Three teams in the Mountain West boast improved offensive balance-- and potency.
There is nothing more dangerous in football than a balanced offense. A versatile attack makes the difference between a tired defense and a fresh one; between the capacity to overcome turnovers and being crippled by them; and, ultimately, between wins and losses. Last season the Horned Frogs’s offense rose to prominence behind a newly potent passing attack. This season, perhaps against considerable odds, a couple of other attacks in the Mountain West have developed balance. Not surprisingly, wins have followed.
Most eye-poppingly, the San Diego State Aztecs have shown potency on the ground—a feat not seen on the Mesa in many years—in the form of a newly aggressive offensive line punching holes for speedster Ronnie Hillman to run through. Hillman is third in the nation in rushing yards, already topping 500 on the year, and averaging over 6 per carry. Last week, Utah State figured if it could stop Hillman it could stop SDSU, only to discover that loading the line against the rush opened the way for Ryan Lindley to bomb away with his NFL-caliber receiving corps. Lindley completed 70 percent of his passes for 362 yards and three scores. So much for loading the box in San Diego.
Balance, for the Aztecs, is new, and welcome. Brady Hoke’s crew appears to have righted the ship that had so long listed away from its potential. Perhaps the Aztecs will fill the void in the Mountain West that BYU creates when it goes independent in a few months.
To less applause, but to no less effect, has been the development of a balanced attack at Colorado State. The jury may still be out, considering the shorter track record of success in Fort Collins, but keep an eye on two new Rams in the Centennial State. True freshman Pete Thomas, the very highly touted quarterback who early-enrolled to get a jump on the starting job has played better than his win-loss record shows. The rangy freshman has yet to complete fewer than 23 passes in a game, for less than a 63.9 completion percentage.
What he hadn’t done, before Saturday, however, was throw more touchdowns than interceptions. Through three games, Thomas had a game-killing 1-6 TD-INT ratio. Against Idaho—which had the advantage of bowl practices last season—Thomas threw three touchdowns and only one interception. As the game slows for Thomas, as it clearly is doing, he will become of the conference’s premier signal callers. His emergence, now evident, significantly lowers the heat under Steve Fairchild’s seat. It may be too soon for Ram fans to start planning a bowl trip, but it looks like the losing streak that engulfed the team last season won’t be repeated in 2010. And, for the first time in Fairchild’s term as coach, he has both the good fortune of having a franchise quarterback enrolled, and is losing the bad fortune of inexperience at quarterback.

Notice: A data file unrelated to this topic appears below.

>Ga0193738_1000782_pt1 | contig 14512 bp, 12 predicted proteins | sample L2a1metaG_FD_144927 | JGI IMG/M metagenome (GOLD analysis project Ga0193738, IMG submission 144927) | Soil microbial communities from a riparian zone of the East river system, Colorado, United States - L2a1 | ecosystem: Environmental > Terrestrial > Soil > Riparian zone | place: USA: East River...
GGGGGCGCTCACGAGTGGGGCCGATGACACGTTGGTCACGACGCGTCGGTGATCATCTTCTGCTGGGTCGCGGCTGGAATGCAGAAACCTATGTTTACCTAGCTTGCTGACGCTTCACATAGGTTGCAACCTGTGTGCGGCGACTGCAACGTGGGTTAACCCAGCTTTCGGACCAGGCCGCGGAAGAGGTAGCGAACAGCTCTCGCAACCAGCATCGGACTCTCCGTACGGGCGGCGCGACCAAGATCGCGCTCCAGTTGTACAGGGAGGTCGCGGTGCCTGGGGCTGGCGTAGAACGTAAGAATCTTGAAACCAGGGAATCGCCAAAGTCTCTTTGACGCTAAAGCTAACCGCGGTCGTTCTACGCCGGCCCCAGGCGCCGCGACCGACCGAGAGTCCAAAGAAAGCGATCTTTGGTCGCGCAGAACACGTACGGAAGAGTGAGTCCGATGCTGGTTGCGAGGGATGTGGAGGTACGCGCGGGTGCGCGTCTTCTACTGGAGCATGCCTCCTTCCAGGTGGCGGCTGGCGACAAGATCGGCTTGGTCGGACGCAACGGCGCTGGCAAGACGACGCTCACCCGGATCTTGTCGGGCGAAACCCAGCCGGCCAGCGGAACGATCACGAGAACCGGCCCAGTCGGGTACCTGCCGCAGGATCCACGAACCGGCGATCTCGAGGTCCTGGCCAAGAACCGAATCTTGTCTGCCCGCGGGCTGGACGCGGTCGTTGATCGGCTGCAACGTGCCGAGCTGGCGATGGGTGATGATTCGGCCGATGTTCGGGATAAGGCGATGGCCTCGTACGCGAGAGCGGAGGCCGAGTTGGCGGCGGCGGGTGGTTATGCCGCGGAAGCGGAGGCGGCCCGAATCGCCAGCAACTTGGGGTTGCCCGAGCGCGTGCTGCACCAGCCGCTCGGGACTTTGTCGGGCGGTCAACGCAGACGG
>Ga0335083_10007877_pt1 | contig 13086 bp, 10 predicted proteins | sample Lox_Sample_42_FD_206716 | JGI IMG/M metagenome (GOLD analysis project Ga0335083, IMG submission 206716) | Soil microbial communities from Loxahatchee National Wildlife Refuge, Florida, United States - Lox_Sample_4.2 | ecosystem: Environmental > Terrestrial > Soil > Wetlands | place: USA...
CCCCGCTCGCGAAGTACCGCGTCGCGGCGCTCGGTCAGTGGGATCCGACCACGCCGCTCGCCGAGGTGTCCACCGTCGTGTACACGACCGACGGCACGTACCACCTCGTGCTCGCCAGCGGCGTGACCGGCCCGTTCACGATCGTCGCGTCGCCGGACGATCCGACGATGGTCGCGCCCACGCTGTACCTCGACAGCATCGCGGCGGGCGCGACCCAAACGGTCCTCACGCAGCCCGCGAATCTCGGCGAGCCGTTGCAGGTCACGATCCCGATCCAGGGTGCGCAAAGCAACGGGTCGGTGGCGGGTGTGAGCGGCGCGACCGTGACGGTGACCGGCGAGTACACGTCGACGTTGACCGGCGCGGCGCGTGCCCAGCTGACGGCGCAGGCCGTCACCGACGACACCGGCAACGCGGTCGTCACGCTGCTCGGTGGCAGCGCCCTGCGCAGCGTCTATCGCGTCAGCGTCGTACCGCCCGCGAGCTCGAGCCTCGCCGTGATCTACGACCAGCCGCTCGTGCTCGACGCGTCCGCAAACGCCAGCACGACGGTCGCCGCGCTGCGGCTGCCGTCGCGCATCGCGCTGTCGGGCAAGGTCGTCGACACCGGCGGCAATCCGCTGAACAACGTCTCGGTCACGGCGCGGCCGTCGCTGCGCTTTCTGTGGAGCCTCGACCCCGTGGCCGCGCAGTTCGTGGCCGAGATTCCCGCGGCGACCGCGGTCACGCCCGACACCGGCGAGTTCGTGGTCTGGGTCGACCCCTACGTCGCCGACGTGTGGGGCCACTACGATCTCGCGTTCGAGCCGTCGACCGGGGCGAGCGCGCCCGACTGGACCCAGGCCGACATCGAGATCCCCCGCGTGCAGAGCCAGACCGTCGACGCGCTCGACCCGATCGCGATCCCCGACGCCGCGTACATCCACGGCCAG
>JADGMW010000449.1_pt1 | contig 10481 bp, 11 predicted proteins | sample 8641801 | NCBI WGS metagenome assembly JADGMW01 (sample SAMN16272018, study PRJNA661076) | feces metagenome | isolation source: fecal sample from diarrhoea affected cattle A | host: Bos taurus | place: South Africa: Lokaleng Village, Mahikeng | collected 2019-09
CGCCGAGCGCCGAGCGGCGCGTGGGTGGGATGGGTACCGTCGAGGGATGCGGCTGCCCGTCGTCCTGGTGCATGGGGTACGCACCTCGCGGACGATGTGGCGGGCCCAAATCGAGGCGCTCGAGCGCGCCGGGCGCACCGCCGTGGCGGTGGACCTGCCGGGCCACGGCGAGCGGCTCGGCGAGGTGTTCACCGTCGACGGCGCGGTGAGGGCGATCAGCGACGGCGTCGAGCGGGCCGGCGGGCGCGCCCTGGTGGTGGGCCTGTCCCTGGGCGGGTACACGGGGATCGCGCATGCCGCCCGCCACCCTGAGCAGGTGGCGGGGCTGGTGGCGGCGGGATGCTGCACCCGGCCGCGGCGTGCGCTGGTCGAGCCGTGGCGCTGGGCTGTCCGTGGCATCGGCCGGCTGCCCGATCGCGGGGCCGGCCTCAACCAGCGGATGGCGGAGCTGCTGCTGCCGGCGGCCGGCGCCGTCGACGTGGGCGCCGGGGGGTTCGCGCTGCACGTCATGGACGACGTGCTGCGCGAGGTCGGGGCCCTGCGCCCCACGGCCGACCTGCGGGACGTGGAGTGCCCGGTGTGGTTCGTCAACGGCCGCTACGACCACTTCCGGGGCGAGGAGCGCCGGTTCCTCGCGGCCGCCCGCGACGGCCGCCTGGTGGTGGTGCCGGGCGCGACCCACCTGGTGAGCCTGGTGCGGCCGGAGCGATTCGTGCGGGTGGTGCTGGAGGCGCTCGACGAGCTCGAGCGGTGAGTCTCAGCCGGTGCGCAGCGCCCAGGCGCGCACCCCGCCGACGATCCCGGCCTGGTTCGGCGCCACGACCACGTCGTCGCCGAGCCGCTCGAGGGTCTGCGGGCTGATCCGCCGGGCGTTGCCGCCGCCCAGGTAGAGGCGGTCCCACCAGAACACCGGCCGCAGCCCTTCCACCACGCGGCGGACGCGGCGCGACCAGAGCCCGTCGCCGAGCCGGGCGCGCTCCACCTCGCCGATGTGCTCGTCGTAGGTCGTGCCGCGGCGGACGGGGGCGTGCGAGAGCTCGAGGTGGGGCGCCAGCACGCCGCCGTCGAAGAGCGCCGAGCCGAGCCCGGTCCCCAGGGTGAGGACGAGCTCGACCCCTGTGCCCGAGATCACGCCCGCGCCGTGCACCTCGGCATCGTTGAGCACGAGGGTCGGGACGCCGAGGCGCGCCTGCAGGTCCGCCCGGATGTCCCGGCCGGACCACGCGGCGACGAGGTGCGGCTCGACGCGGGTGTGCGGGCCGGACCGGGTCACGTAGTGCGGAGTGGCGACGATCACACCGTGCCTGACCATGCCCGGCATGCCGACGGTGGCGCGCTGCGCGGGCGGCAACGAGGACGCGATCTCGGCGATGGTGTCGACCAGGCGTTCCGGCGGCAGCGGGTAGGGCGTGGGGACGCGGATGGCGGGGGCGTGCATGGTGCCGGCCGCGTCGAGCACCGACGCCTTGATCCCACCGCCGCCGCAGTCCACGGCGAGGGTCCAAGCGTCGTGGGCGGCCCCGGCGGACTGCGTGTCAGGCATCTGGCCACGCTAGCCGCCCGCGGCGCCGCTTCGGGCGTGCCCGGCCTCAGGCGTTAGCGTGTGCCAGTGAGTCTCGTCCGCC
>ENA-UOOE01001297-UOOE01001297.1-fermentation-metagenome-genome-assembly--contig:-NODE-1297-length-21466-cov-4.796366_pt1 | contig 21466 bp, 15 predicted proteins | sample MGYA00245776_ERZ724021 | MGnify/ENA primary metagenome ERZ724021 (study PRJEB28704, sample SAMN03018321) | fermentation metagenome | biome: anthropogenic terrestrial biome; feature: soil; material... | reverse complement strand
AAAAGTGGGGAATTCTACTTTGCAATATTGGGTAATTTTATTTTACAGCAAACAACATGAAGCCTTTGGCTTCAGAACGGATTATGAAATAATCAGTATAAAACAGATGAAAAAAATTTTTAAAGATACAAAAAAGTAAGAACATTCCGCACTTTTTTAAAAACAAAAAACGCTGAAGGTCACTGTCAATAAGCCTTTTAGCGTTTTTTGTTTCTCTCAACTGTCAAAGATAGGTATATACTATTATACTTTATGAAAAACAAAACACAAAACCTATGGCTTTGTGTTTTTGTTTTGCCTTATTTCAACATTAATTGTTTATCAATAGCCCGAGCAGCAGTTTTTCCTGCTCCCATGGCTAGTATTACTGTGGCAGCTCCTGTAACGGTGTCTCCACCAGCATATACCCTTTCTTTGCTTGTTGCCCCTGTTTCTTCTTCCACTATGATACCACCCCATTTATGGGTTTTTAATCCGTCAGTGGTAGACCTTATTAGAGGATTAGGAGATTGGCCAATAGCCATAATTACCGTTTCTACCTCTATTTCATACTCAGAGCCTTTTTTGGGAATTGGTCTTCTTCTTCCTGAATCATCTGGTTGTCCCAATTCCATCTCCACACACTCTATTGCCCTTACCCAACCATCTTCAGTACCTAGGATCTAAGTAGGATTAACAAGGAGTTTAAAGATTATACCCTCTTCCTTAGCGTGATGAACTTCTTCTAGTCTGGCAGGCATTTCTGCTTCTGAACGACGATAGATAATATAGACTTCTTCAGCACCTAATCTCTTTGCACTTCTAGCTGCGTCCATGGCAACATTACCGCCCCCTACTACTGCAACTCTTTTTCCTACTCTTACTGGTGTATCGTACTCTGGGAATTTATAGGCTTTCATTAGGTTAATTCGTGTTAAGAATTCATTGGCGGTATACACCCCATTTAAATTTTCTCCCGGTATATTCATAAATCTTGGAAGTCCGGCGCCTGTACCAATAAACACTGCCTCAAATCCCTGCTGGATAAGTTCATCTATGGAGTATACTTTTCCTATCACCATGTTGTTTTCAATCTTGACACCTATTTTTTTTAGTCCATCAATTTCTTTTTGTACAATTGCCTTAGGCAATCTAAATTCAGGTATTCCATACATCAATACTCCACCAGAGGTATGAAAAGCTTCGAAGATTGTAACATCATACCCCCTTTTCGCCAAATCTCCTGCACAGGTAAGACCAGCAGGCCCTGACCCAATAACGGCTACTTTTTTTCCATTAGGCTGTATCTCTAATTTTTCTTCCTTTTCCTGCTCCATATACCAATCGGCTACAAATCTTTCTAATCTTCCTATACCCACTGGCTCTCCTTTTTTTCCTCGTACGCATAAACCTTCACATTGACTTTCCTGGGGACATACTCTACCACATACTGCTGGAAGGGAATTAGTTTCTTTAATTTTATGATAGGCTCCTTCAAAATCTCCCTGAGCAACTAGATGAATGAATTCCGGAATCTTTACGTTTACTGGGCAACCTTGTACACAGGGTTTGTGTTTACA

And the good news doesn’t stop there for Coach Fairchild. Two of Pete Thomas’s touchdown passes on Saturday were hauled in by Raymond Carter, who also ran for third score. After three uninspiring games, the transfer showed by the Rams are counting on him to be a playmaker. Carter ran for 104 yards against Idaho, and caught four passes for 120 more. Pete Thomas has completed more than 10 passes to give different receivers (nine to Carter); but it will be Carter’s running that balances the Rams’ offense.
Perennially dangerous on the ground, the Air Force Falcons have developed a wicked passing compliment to their option-first attack. Quarterback Tim Jefferson is on pace to throw about 150 passes this season, a 60% increase over 2009 and ’08. Jefferson completes about half of his passes, increasing the Falcons’s offensive potency considerably. AFA out-gained Oklahoma offensively in Norman, and appear poised to contend for the Mountain West championship. Receiver Kevin Fogler’s injury last week may dampen the passing game slightly—Fogler was the Falcons’ top receiver in 2009—but it also may not. He has only two receptions in 2010, only sixth best to date.